First, it was a challenging and disappointing offseason.
Then came the unwatchable product.
Now, they’re winning too much.
The 2020 Red Sox keep finding new ways to disappoint.
Early in this abridged season, the local nine from Boston were primed to be MLB cellar dwellers. And while the team’s record is still abysmal, the Sox have begun to climb the stairs out of the basement — even if it’s only been a few steps.
A few is too many this year.
Stripped of pitching due to injuries, trades and free agency and lacking their all-world superstar after dealing Mookie Betts to the Los Angeles Dodgers, the Red Sox seemed destined to have a poor season. And early on, they followed the script to a T. Losses piled up quickly, fans grew restless and the shortened 60-game schedule seemed neverending.
Despite the groans of the fanbase, the defeats were, in a way, little victories. Each loss brought the Red Sox closer to securing the worst record in the Majors, assuring them of a premium pick in next year’s draft.
That draft is projected to be extremely top-heavy, with the top two prospects — Vanderbilt righty pitchers Kumar Rocker and Jack Leiter — leading the way before a drastic dropoff to the next tier.
Land a spot in the top two and all is well. Sure, nothing is guaranteed when it comes to drafting pitchers, but selecting a stud at No. 1 or 2 is a lot more likely than finding a diamond in the rough.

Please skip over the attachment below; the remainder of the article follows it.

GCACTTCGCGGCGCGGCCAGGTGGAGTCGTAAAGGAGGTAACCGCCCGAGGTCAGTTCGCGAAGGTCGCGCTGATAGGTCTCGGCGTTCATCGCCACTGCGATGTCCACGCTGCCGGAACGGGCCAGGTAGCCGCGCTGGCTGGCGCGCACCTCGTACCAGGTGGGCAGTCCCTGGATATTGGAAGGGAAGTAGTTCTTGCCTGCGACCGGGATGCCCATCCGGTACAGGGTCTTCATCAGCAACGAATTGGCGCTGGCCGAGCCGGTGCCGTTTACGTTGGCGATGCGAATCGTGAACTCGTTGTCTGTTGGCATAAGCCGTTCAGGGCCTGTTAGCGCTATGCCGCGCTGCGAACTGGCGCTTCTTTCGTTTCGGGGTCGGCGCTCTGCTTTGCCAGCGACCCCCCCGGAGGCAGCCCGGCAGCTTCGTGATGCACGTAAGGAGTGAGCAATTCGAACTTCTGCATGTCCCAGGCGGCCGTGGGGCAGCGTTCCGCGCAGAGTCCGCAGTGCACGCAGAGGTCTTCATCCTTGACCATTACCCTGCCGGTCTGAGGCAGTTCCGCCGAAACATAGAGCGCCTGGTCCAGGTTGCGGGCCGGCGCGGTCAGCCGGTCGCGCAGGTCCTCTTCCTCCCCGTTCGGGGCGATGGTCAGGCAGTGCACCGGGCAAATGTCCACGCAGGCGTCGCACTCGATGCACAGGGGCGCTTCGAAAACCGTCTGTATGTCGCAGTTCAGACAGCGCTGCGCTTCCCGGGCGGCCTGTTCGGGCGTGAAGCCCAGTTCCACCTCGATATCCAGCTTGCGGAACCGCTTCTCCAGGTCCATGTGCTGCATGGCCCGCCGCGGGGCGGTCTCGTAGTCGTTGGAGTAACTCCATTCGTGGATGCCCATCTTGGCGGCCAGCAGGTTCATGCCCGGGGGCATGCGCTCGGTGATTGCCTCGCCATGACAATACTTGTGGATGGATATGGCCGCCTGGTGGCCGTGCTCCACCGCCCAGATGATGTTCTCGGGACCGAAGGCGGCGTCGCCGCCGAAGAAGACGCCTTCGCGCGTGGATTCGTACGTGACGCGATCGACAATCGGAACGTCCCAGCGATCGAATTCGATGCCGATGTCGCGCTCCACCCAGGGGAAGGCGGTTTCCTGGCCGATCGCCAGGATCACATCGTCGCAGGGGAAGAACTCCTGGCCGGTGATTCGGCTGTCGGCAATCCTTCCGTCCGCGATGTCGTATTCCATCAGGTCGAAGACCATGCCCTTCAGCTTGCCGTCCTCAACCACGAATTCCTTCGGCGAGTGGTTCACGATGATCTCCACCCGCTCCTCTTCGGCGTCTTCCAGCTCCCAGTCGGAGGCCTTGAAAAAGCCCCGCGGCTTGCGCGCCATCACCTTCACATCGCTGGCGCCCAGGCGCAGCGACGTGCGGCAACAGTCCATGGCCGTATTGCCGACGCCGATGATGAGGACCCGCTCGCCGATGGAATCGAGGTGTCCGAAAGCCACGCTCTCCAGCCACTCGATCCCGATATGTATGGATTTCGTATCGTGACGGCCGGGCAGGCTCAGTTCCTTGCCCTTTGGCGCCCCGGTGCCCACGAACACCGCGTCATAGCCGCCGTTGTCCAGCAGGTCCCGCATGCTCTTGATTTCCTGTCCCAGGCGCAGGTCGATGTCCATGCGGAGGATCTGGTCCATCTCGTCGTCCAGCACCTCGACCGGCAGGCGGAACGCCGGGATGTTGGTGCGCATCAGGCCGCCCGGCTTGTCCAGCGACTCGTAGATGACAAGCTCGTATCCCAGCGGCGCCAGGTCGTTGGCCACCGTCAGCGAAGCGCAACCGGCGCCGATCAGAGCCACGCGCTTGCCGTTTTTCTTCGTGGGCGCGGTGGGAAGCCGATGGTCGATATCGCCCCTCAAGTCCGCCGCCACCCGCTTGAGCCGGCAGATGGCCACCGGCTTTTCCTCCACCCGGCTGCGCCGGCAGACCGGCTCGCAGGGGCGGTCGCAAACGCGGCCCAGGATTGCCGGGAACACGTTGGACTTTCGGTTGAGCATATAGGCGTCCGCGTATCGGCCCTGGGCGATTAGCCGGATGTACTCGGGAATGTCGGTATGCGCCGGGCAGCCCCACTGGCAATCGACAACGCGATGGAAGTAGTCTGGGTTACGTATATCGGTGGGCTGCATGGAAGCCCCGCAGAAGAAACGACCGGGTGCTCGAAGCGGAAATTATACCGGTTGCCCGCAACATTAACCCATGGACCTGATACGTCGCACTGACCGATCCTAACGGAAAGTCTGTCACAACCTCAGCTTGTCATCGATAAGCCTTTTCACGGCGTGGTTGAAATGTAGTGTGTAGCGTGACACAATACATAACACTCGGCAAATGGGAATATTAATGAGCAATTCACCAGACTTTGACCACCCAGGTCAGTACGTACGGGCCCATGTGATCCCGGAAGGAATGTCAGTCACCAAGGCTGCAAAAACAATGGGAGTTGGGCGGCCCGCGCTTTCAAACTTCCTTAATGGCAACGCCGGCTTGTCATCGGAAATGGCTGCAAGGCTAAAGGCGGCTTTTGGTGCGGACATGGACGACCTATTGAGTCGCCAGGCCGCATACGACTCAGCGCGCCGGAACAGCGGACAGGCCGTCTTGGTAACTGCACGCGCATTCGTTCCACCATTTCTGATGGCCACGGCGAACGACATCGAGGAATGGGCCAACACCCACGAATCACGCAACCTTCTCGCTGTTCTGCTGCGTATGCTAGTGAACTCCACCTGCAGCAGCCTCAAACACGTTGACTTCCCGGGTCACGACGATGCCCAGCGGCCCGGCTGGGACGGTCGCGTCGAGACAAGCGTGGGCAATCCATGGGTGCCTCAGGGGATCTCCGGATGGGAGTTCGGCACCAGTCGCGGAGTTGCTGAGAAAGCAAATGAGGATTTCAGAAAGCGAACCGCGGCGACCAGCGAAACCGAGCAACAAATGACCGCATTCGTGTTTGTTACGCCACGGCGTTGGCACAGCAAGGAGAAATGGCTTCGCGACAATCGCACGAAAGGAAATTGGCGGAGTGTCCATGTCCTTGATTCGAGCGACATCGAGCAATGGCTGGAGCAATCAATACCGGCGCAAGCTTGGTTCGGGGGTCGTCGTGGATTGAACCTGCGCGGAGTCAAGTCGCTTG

And for a while, it looked as though landing at the bottom of the standings would be no problem for Boston.
That is until recently. Turns out the Red Sox can’t even lose in a satisfying fashion.
Entering Thursday night’s game against the Orioles at Fenway Park, Boston had won three in a row and was 6-4 in its last 10. At 22-34 entering the day, the Red Sox sit five games back of the Pittsburgh Pirates for MLB’s worst record and two games behind the Texas Rangers for second worst.
By winning, the Red Sox can’t win, in a sense.
The Sox had a chance to wrap up a four-game sweep of the O’s Thursday night before heading to Atlanta to close out the season with three games against the Braves.
To flip the message of Al Davis from decades ago, just lose, baby.
CATCHING UP ELSEWHERE
He’s not Betts and anyone foolish enough to claim he is would be, well, foolish, but Alex Verdugo has put together a decent season for the Red Sox. Entering Thursday, Verdugo — who was the centerpiece of the deal that sent Betts to L.A. — is batting .328 with six home runs, 14 RBI and 35 runs scored. His average is good for fourth in the American League. … Fans calling for the return of Alex Cora next year sounded like children crying for their favorite toy early in the season. But after watching Ron Roenicke look lost night in and night out, make room on the Cora bandwagon. For that matter, find anyone with anything resembling a feel for the game. Yes, he’s been dealt a brutally bad pitching staff, but the constant tinkering with the lineup makes Roenicke look likes he’s also seeking the answers fans have wanted all season. And that’s not a good look for a skipper.